In Baie-Saint-Paul, Le Festif music festival has converted itself to “La Petite Affaire,” which has been nicknamed as “the smallest festival of the year.”
Programming for the September festival was moved to small locations with limited attendance, revealed only hours before show time to avoid unexpected crowds, and with a battery of adjustments to enhance the customer experience.
Those seeking some professional advice on a vacation to Quebec can now contact the Association des agences réceptives et forfaitistes du Québec (ARF-Québec). They have launched the Explore Quebec tourism package platform, which was originally intended for an international audience but has been adapted for domestic vacationers – first Quebec residents and then all Canadians (once restrictions are lifted). The Explore Quebec package takes in some of the more remote regions of the province, and includes a discount of up to 50% on no-frills flights.
LOOKING BACK, LOOKING AHEAD
Tourism stakeholders in Ontario – and across the country – have worked hard to educate the public and public officials about the devastating impacts of COVID-19 on the tourism industry. Many people know a friend or family member who has lost their job, or had their hours reduced, or they know of a business that's been closed during the pandemic.
“In Ontario we’re fortunate to have world class tourism experiences in every corner of our province,” says Bloore at the Tourism Industry Association of Ontario, and he wants to remind Ontarians that this great diversity of tourism offerings are sometimes just a short distance from their homes.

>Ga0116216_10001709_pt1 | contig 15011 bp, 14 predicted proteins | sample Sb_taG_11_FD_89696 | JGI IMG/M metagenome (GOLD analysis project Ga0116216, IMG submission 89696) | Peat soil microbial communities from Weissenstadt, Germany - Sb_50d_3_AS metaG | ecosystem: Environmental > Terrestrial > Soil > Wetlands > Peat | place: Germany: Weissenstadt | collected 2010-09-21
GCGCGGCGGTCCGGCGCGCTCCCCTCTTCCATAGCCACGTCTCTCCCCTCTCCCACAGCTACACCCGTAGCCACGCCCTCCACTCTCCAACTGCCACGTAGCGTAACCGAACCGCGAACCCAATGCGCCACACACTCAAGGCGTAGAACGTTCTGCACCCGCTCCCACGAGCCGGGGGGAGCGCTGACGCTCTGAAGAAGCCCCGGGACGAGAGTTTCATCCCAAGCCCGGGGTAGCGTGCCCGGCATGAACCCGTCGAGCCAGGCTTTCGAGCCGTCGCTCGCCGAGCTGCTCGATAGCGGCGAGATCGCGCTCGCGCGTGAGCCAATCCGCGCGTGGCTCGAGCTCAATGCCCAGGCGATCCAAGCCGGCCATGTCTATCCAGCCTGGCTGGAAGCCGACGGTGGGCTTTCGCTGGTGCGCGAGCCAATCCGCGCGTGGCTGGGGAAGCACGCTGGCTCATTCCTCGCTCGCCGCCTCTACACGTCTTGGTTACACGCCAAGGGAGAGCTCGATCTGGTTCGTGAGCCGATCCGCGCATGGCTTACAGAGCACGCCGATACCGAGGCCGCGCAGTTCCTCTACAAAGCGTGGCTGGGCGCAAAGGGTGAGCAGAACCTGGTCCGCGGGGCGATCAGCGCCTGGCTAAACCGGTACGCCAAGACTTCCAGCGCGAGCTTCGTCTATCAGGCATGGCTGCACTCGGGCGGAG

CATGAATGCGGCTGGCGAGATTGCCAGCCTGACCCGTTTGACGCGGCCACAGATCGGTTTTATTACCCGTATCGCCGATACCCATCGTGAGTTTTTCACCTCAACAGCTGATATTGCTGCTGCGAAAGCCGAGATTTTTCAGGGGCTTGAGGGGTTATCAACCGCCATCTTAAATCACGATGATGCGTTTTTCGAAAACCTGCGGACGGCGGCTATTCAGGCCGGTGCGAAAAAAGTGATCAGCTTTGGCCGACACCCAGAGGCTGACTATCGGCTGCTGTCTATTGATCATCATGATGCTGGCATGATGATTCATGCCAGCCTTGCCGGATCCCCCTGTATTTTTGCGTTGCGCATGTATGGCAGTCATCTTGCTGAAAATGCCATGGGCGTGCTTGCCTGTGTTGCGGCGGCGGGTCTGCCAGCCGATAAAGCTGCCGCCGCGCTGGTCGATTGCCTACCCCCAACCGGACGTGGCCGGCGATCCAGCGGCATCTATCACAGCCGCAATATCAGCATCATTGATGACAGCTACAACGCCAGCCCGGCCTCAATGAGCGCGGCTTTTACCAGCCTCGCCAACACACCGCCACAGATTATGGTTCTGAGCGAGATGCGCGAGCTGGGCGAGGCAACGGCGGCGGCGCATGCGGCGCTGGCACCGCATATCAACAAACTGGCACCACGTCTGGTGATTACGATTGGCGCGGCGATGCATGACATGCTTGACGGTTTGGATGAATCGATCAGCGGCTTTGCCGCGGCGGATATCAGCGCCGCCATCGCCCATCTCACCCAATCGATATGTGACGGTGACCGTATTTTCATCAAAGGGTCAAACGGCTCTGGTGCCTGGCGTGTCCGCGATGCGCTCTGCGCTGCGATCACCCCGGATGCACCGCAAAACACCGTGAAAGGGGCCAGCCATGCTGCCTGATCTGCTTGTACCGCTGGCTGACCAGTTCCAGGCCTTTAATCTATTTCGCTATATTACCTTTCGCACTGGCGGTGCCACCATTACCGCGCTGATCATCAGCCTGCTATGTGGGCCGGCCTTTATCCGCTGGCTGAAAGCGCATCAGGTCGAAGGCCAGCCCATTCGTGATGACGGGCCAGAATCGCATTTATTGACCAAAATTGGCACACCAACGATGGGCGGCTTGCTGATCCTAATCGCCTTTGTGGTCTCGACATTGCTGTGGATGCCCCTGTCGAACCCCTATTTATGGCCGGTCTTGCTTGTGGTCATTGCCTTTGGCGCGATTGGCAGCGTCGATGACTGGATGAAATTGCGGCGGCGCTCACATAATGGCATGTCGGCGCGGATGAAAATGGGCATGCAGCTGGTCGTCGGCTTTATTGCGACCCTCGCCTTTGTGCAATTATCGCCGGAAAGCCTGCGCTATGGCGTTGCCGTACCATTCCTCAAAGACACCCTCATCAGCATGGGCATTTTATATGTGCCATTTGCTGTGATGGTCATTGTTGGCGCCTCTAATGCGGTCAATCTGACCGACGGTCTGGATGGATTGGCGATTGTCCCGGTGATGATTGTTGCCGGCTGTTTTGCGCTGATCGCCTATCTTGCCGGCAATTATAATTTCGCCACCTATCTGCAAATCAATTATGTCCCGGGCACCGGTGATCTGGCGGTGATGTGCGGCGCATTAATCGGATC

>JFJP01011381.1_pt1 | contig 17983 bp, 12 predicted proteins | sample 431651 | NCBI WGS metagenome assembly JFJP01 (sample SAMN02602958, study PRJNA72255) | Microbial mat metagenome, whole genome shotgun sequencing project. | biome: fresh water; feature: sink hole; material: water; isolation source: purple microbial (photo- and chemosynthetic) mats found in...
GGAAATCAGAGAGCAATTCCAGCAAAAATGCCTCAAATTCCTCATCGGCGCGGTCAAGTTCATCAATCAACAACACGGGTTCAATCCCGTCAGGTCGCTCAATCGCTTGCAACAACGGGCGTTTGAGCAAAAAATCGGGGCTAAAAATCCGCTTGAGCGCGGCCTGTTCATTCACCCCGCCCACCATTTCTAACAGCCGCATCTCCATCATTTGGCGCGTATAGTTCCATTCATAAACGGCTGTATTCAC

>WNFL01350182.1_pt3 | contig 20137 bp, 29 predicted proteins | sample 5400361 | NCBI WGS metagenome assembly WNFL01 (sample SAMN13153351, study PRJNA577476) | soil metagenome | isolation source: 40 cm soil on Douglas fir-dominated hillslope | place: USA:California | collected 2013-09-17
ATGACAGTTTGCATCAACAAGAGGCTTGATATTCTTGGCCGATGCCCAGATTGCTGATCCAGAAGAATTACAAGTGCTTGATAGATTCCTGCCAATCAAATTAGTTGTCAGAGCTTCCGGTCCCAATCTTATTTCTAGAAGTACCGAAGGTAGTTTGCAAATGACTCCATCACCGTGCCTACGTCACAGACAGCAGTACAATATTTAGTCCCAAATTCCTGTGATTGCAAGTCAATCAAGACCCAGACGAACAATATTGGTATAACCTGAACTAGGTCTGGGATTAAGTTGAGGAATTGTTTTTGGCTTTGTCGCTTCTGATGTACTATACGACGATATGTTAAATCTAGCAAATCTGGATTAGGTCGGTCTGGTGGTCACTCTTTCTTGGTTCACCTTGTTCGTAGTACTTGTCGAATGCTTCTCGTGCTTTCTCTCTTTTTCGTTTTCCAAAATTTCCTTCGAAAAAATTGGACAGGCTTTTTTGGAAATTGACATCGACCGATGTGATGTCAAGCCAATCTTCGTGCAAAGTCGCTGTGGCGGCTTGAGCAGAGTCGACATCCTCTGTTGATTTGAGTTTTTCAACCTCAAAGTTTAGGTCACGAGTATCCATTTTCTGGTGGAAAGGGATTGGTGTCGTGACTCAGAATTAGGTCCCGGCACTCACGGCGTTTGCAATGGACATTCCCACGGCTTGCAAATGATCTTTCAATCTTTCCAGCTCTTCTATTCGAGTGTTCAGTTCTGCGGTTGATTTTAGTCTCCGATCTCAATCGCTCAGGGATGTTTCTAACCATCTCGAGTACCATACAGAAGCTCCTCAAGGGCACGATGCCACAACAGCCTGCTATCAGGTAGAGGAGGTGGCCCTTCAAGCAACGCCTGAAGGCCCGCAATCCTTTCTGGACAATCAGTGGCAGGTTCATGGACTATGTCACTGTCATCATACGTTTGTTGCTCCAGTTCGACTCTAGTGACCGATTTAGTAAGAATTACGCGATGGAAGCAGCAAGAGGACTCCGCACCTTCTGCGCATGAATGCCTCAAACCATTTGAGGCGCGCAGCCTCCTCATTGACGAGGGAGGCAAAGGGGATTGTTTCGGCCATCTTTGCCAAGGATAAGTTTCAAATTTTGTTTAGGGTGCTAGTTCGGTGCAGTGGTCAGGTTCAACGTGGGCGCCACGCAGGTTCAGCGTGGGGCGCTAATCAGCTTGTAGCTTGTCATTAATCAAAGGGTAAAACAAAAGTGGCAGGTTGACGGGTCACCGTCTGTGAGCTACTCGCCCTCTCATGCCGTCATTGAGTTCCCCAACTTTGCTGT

“We're confident that with a combination of a phased lifting of restrictions, initial hesitancy for overseas travel, and pent-up demand to travel, Ontarians will see the benefits of supporting domestic tourism operators and their local economies when making their holidays plans this year,” said the Association president.
The outlook is much the same in Quebec, where residents have already demonstrated an affinity for the tourism opportunities in their home province.
In fact, during the summer of 2020, several regions wound up having strong seasons, after the first wave abated, as many Québécois travellers set out to discover parts of Québec they had never seen, said Martin Soucy at L’Alliance de l’industrie touristique du Québec.“We expect this to be the case again this year, with even greater demand due to the lifting of travel restrictions between regions and less stringent health regulations. With vaccination progressing well, Quebecers will feel safe and comfortable traveling in their beautiful province.”